We are in what some have called the second information revolution [5]. The first information revolution began with the spread of the written word through the press. Now, in this second information revolution, a digital transformation is shaping how citizens around the world interact with each other. We are facing an unprecedented global expansion in the ways we share, access and create information that is presented in many forms—one of which is social media.
From diverse fields of knowledge linked to health issues, it can be stated that social media can have both a positive and a negative impact on public health [6,7]. On the one hand, the combination of artificial intelligence and big data can help public health providers identify pandemic diseases in real time, improving the coordination of the response of public health systems through information sharing and improving surveillance and diagnostics. Furthermore, research shows that social media information and social media responses are effective strategies to gain feedback on potential public health policy proposals. This positive impact of social media in health has been demonstrated in a recent study about heat protection policy for Australian schools, which, through the analysis of public comments posted on a national Australian Broadcasting Corporation (ABC) website, identifies the themes to support a national heat protection policy for schools [8].
There is evidence of the negative effects of using social media to spread misinformation, which produces harmful consequences to global health and well-being, becoming one of the greatest challenges for public health systems today [5,9]. The most extensively studied topics involving misinformation in health are vaccination, Ebola and the Zika virus, as well as nutrition, cancer, the fluoridation of water and smoking [5,10,11,12]. Disinformation spread by the anti-vaccine movement has led to episodes regarding vaccination provoking easily preventable disasters, such as the measles epidemic in Washington state (January 2019). The spread of false information also explains a decrease in immunization behaviors with respect to measles-mumps-rubella (MMR) vaccinations, explaining the drop in the demand for this vaccine in the UK and the USA between 1999 and 2000 [13].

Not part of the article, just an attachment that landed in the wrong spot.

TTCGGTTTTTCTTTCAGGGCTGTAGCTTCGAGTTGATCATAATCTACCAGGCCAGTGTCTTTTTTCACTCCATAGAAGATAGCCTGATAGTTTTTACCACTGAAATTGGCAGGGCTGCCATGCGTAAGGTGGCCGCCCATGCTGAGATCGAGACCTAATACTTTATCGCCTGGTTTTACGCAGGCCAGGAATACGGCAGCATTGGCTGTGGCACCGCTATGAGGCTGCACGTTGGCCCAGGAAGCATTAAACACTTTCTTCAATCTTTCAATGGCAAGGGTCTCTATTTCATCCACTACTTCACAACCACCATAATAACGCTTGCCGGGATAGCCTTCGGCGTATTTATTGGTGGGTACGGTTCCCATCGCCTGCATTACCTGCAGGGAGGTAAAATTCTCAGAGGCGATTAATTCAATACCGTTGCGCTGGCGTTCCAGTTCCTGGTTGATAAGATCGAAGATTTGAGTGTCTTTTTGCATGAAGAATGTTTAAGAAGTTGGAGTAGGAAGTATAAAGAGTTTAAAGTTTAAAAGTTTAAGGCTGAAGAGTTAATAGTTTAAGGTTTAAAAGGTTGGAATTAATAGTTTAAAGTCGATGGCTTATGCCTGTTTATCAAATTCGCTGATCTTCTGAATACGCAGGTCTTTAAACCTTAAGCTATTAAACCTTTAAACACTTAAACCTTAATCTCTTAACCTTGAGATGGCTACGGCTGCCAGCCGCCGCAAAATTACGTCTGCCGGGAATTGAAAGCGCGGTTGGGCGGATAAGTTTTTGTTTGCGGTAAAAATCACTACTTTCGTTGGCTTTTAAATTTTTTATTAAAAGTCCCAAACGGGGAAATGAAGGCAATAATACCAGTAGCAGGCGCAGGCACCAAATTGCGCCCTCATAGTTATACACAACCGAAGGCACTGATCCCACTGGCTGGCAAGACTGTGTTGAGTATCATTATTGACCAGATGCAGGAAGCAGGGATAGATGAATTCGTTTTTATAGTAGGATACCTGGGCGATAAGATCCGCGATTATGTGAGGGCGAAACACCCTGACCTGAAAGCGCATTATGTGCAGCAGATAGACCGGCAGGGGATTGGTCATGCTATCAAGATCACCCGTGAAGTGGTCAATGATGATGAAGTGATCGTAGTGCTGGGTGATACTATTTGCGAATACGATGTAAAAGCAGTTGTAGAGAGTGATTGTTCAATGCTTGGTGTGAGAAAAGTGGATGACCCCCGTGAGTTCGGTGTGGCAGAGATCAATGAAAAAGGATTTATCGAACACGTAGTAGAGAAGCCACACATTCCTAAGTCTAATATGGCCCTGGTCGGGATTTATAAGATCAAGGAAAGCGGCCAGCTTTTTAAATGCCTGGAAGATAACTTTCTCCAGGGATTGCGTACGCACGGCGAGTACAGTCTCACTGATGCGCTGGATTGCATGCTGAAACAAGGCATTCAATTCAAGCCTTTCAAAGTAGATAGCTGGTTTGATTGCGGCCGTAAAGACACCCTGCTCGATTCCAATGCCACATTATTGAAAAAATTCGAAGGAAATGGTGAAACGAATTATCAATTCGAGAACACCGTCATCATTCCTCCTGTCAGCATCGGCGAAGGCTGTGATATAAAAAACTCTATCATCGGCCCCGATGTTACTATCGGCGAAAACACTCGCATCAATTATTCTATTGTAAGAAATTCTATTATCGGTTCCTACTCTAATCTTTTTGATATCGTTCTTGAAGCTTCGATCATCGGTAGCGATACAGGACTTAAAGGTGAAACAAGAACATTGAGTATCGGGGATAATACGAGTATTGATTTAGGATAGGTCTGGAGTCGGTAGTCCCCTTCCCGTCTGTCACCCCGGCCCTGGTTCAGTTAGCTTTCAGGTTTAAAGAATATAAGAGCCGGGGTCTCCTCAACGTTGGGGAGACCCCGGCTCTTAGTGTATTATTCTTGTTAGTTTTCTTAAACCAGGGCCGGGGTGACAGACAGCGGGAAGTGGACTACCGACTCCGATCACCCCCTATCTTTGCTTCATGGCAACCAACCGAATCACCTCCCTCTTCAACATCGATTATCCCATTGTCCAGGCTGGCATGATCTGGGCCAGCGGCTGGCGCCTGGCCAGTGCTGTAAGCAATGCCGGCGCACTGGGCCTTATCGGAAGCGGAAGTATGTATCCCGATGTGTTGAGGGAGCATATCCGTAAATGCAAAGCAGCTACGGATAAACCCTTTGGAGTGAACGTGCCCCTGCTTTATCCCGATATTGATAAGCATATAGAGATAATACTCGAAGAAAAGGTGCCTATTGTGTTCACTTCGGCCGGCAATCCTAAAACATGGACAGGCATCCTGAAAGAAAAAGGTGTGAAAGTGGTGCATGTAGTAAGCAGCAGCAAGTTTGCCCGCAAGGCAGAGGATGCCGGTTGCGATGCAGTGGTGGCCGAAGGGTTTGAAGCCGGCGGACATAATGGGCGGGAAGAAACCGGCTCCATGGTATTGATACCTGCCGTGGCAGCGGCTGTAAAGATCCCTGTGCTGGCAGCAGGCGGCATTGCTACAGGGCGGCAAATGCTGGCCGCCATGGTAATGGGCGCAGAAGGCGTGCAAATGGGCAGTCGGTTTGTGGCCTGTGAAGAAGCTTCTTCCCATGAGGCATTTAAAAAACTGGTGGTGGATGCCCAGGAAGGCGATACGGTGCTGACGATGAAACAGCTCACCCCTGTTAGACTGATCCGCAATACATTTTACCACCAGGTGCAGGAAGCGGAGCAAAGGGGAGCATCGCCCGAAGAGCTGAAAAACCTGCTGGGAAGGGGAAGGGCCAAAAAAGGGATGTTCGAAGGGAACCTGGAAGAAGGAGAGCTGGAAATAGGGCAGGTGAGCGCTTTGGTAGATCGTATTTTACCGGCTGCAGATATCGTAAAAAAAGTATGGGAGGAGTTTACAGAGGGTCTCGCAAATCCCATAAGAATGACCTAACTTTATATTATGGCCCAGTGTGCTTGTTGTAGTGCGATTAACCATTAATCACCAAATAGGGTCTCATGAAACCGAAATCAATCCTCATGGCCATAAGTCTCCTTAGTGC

Furthermore, research related to the negative impacts linked to the authenticity of social media and identities has increased in recent years [14]. This includes the analysis of the problems surrounding social media messages/posts regarding privacy, posts ending with unintended users, concerns on how to use social media platforms, who to follow and how people portray themselves in an inauthentic manner [14,15].

1.2. Spreading Fake News on Health in Social Media

1.2.1. The Context in Which Fake News Is Spread

Never before in human history has the role of globalization processes had the impact that it currently has in decision-making processes and societies because of the speed of communication [5]. Globalization also plays a crucial role in the spread of health news, including social media, influencing the way users receive such news [16,17]. In this arena, it is important to highlight that in a globalized world, health content information can be perceived differently depending on the target group or context [18]. Therefore, fake news may reach citizens in different ways, depending on their age, culture, and other factors [19]. Moreover, research shows that social media and related global digital media content influence discourses about professions and how citizens perceive them, including public health professionals [20]. For instance, many public health programs aimed at children and youth have physical education at the core of their initiatives [21,22]. The teaching profession is often portrayed in digital media in relation to unhelpful physical crisis messages [23] or discourses related to bullying in movie scenes. In a similar vein, social media has also been demonstrated to influence the perceptions of adolescent students with regard to their sexual and reproductive health learning [24]. As a result, health professionals may recognize that social media channels, such as Facebook, offer possibilities to support their activities.